TIME

THE ART OF DYING

The father of mindfulness returns home to transition to the next life
Thich Nhat Hanh, shown in an undated photo at his Plum Village monastery in France, introduced ways to meditate that anyone could master

AT A BUDDHIST TEMPLE OUTSIDE HUE, VIETNAM’S onetime capital, 92-year-old Thich Nhat Hanh has come to quietly “transition,” as his disciples put it. The ailing celebrity monk—quoted by Presidents and hailed by Oprah Winfrey as “one of the most influential spiritual leaders of our times”—is refusing medication prescribed after a stroke in 2014. He lies in a villa in the grounds of the 19th century Tu Hieu Pagoda, awaiting liberation from the cyclical nature of existence.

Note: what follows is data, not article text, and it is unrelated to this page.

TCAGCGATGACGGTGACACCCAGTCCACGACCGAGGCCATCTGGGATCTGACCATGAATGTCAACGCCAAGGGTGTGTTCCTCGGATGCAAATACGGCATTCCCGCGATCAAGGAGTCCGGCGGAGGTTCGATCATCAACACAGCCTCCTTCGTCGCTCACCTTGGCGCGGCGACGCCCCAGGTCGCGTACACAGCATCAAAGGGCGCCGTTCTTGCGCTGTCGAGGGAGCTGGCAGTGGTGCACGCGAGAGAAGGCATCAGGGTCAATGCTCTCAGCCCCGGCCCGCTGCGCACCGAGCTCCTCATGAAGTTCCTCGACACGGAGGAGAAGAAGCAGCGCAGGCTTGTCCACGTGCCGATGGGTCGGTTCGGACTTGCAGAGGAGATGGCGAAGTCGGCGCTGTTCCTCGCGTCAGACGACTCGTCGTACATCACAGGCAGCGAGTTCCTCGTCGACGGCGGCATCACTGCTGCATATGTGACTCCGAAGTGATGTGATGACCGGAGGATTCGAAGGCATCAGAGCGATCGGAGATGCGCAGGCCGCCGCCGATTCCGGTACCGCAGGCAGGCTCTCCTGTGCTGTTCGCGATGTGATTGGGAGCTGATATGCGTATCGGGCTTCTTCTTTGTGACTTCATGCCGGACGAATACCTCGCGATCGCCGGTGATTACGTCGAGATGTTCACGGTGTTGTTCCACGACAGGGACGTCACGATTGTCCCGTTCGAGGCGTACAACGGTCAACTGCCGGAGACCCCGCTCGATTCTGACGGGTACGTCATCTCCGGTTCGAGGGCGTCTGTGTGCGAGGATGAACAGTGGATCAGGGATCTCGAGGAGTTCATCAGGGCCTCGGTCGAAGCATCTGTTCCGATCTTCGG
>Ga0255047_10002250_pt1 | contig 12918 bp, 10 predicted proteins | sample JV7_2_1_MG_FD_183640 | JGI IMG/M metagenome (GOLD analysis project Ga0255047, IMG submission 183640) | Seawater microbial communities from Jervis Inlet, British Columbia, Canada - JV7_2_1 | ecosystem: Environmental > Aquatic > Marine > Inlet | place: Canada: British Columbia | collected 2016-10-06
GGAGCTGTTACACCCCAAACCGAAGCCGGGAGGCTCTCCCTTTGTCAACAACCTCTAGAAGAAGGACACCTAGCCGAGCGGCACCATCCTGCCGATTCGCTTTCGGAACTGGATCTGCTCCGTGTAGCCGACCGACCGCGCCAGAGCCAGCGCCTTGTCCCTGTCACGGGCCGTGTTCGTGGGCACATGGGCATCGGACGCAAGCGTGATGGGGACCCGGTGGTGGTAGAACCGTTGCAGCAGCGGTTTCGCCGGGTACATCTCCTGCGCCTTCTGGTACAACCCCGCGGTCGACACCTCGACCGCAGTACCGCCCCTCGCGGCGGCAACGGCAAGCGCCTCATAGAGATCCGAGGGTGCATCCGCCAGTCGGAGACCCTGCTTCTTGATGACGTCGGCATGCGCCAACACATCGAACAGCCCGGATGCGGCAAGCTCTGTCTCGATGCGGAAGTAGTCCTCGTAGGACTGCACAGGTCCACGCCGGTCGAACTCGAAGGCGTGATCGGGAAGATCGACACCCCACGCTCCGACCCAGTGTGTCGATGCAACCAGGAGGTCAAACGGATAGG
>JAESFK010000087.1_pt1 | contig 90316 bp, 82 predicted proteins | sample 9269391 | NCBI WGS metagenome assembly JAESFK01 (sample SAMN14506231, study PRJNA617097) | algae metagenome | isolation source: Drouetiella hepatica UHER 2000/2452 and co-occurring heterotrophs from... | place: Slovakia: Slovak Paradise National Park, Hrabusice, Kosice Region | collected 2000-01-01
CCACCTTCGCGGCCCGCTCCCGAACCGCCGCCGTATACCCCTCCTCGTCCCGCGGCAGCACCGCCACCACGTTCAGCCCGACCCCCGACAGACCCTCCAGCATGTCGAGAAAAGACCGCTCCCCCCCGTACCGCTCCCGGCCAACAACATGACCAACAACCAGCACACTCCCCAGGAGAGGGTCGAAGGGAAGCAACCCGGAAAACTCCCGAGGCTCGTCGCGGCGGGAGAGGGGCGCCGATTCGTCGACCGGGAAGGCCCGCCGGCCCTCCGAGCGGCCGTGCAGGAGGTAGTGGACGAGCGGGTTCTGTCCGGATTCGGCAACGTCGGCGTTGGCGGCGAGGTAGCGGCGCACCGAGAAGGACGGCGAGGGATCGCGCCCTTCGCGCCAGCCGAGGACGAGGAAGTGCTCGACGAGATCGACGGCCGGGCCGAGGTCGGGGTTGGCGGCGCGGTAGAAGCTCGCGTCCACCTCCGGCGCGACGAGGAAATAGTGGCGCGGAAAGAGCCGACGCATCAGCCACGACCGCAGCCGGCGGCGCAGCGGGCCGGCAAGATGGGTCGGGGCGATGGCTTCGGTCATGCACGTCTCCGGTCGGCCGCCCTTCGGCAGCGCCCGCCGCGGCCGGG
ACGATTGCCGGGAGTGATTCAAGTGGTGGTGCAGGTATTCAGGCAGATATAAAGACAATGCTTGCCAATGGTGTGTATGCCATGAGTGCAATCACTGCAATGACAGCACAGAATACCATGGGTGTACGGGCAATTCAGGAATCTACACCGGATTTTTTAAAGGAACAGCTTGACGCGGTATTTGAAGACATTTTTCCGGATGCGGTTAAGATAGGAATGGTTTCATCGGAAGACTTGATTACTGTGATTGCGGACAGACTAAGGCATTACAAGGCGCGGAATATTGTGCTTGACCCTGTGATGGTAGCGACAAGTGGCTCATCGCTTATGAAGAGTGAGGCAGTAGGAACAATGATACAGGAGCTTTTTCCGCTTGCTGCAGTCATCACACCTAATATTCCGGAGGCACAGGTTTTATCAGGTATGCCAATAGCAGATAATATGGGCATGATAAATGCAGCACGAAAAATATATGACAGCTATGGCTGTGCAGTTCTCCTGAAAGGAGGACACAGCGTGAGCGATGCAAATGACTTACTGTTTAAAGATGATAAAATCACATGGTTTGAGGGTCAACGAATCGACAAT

At the gate, devotees take photos. Some have flown from Europe for a glimpse of Thay, as they call him, using the Vietnamese word for teacher. Since arriving on Oct. 28, he has made several appearances in a wheelchair, greeted by hundreds of pilgrims, though the rains and his frailty have mostly put a stop to these. On a wet afternoon in December, the blinds were drawn back so TIME could observe the monk being paid a visit by a couple of U.S. diplomats. The Zen master, unable to speak, looked as though he could breathe his last at any moment. His room is devoid of all but basic furnishings. Born Nguyen Xuan Bao,

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